Campus sex activists keep thinking that if they shovel enough condoms in their faces, horny students will start putting them on regularly before sex.
That’s not the case at the University of Minnesota, whose most recent student health survey found “student condom use is lower than ever,” Minnesota Daily reports:
According to the survey, as the use of condoms is lagging from past years, diagnosed sexually transmitted diseases and infections — like chlamydia and genital warts — have increased on campus.
The trend is nationwide, as STDs affect people from ages 15 to 24 more than other age groups, according to a 2014 study by the Centers for Disease Control and Prevention. That age range accounts for two-thirds of the reported chlamydia and gonorrhea cases. …
Last year, about 52 percent of students said they used a condom the last time they had vaginal intercourse. Dave Golden, Boynton’s director of public health and communications, said this year is the first time that number fell below 60 percent.
Golden credits the fear of pregnancy and subsequent popularity of oral birth control for the spike in STDs.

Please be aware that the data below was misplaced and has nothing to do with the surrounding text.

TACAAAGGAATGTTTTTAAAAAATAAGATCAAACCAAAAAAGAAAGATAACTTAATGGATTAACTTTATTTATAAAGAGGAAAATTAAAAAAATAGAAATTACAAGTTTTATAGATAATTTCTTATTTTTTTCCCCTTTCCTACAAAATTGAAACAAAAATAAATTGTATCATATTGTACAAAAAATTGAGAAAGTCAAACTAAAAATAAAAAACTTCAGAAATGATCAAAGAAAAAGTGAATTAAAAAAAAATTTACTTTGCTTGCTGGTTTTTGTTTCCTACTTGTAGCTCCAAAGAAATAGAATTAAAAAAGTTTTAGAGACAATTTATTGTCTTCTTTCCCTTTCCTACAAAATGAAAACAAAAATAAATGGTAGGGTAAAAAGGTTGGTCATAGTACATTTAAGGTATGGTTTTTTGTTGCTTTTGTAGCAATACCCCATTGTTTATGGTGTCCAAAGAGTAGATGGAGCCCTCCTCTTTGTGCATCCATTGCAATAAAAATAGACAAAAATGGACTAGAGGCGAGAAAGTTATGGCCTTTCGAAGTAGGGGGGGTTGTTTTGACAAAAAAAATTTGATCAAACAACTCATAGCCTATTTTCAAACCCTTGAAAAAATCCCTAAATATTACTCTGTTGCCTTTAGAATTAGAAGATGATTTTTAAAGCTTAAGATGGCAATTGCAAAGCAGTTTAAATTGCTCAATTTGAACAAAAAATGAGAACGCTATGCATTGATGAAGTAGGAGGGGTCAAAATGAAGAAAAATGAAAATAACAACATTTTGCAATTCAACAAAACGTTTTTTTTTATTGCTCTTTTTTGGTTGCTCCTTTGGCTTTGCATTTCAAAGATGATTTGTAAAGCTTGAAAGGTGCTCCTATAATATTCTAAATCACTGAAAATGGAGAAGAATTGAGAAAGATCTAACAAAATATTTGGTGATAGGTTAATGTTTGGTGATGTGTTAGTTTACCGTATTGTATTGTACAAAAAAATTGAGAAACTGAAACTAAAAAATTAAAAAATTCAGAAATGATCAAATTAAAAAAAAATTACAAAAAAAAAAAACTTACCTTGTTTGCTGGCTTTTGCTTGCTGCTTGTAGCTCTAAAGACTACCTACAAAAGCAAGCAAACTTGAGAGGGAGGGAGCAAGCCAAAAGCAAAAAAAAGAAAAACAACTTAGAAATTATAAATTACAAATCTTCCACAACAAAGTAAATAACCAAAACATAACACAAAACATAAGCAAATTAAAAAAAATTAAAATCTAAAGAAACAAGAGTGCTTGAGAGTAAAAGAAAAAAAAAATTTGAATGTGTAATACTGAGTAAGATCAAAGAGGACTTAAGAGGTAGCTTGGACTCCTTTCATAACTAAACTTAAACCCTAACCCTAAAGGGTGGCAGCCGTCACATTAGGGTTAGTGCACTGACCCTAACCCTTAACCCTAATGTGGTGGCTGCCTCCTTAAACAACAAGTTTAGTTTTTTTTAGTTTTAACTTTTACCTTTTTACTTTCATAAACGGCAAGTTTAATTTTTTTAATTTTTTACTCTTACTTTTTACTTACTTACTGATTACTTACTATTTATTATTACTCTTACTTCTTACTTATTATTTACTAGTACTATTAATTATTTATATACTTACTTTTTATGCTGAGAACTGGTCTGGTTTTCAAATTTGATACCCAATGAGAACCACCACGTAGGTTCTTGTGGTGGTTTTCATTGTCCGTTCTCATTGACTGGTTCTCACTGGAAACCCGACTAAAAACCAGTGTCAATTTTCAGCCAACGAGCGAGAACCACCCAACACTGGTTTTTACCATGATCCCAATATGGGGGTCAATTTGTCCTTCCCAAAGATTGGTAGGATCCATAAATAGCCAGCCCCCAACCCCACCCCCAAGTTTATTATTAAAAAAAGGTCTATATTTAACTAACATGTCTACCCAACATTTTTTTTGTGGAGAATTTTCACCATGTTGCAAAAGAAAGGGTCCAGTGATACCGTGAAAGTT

Condoms were flowing freely at the health center’s Safer Sex Week last week, but condom activist Mateo Frumholtz told the Daily that students are “embarrassed” to ask for condoms and lubricant from him in his dorm room.
And then there’s Tinder, the mobile app that makes no-strings-attached hookups easy:
The Minnesota AIDS Project makes profiles on these “hookup” sites and apps to spread AIDS prevention and testing information, said communications manager Andy Birkey.
He said apps can increase the number of sexual partners people have, which adds to their risk of spreading diseases.